How do you “believe” something? It’s a bit of a tricky question when you think about it. I mean, we can more easily say what it means to believe, but the how of it? That’s tougher.
The Greeks thought believing exclusively involved the intellect. We have sort of adopted the same idea into our English understanding, that belief is about assenting to a certain set of facts you hold to be true. So the “how” of believing, from that mind-set, involved proof. How you believe is by looking at an empirical set of evidence and then placing your stamp of approval when you see that it demands by logic to be believed. But the Hebrew mind-set is different. In a Hebrew context even the word believe takes on a different nuance, one that gets at the suggestion that believing is hard work.
The Hebrew word for believe is used all over the Old Testament, but sometimes it takes a little digging to find it. The word appears in Genesis 15:6: “Abram believed the Lord, and He credited it to him as righteousness.” This is pretty standard and fits fairly well with our concept of what believing and faith are all about. God told Abraham something, and Abraham took Him at His word. We do the same thing, and we should. God is trustworthy, and our faith in Him is not misplaced. But another usage of the word believe in Hebrew is a little more curious.
Exodus 17 is the old Bible story where General Joshua was sent out to fight the Amalekites. Moses presided over the battle, watching it take place below him in the valley. The account goes on to say that the pivotal action in the battle wasn’t a matter of strategic military planning or weaponry. The battle ebbed and flowed according to the position of Moses’ hands, far above the valley. When Moses held his hands in the air, the Israelites would win the battle. When he lowered them, the tide turned in favor of the Amalekites:
When Moses’ hands grew heavy, they took a stone and put it under him, and he sat down on it. Then Aaron and Hur supported his hands, one on one side and one on the other so that his hands remained steady until the sun went down. (Exod. 17:12)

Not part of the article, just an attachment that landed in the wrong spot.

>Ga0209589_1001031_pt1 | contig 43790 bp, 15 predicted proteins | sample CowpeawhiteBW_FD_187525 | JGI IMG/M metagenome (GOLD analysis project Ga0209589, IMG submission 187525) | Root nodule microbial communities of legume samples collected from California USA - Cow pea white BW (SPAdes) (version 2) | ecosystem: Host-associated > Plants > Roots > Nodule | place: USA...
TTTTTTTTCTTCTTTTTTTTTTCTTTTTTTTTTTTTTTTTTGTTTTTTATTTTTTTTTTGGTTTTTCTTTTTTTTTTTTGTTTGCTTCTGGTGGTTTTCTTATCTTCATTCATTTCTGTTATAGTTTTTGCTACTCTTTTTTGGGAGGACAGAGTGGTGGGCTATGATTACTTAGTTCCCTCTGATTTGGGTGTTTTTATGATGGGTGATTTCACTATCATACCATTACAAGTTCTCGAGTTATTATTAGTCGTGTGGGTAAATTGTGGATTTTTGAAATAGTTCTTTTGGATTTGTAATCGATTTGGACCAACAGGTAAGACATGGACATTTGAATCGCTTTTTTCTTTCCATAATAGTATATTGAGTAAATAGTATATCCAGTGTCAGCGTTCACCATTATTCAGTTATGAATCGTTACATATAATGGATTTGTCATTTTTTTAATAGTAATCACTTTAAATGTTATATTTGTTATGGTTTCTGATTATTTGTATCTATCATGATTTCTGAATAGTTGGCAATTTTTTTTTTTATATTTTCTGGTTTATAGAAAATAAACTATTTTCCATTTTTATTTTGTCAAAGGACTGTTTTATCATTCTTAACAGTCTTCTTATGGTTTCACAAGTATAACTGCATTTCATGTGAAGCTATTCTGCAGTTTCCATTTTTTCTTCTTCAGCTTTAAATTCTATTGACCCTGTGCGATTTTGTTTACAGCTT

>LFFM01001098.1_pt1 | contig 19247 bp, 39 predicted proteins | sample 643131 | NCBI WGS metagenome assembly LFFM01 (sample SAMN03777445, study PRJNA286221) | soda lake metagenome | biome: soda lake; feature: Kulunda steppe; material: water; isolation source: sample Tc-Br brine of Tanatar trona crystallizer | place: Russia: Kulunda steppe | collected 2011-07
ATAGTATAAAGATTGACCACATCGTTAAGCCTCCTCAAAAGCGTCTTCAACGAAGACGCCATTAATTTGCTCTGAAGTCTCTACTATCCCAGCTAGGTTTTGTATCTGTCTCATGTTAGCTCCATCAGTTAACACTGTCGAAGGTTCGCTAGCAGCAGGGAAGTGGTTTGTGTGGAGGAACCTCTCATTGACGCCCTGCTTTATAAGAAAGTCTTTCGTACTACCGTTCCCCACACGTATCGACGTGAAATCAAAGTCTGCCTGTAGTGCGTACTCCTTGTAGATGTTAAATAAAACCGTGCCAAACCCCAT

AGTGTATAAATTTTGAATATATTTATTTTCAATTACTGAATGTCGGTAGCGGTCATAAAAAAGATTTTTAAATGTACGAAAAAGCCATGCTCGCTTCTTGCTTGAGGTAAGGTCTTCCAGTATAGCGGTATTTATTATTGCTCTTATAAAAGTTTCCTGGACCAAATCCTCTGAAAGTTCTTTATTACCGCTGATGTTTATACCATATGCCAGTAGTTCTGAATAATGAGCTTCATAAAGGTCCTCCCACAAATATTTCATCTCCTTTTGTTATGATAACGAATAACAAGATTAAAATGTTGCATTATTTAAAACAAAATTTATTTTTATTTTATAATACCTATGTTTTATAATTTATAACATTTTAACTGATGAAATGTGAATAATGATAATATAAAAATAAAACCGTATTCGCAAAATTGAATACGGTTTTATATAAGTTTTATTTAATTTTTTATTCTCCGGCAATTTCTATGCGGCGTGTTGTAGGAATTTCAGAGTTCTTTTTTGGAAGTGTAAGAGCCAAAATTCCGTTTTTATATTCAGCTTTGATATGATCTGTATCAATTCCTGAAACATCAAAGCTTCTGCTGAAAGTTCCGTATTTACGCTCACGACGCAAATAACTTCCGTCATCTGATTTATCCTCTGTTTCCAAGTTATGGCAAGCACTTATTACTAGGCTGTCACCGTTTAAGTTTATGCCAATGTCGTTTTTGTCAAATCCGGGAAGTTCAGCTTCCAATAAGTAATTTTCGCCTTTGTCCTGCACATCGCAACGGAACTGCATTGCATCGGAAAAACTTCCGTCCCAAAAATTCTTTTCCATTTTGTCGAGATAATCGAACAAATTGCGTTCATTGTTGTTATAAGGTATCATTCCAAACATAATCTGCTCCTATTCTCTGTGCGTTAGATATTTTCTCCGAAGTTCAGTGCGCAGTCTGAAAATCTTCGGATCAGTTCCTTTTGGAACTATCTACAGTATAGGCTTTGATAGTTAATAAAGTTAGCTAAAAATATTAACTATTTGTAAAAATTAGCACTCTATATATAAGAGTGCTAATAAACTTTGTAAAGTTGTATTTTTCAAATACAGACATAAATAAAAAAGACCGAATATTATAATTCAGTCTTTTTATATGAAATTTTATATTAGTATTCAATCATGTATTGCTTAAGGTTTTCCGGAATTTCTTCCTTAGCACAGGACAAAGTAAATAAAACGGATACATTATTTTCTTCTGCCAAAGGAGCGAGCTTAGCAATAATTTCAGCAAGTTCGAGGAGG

So where’s the “belief” in the Exodus passage? The word believe is the same as the words translated into English as “remained steady.” Now that’s interesting and pretty revelatory about the Hebrew concept of belief.
In that understanding, believing isn’t something you float in and out of. It’s not just about the intellect; it’s about perseverance. It’s about remaining steady. And it reinforces what I sensed that afternoon—that if I wanted to believe, it wasn’t going to be easy. It was going to take work.
How do you believe? You work at it. And sometimes— many times—it’s hard work to believe. As hard as holding your hands above your head for an entire day. It’s hard to believe God when the circumstances of life are as heavy as your arms at 3:00 p.m. Yet even in this we believe that God will help us believe. We are, in some sense, fighting the battle for belief far below in the valley. And in our story Someone on the hill has His hands in the air. But unlike Moses we are confident that the One on the hill, our Advocate, does not grow tired and weary. Instead, Jesus is continually at the throne of the Father interceding on our behalf, praying for us as we pray for strength in the battle. His hands never go down.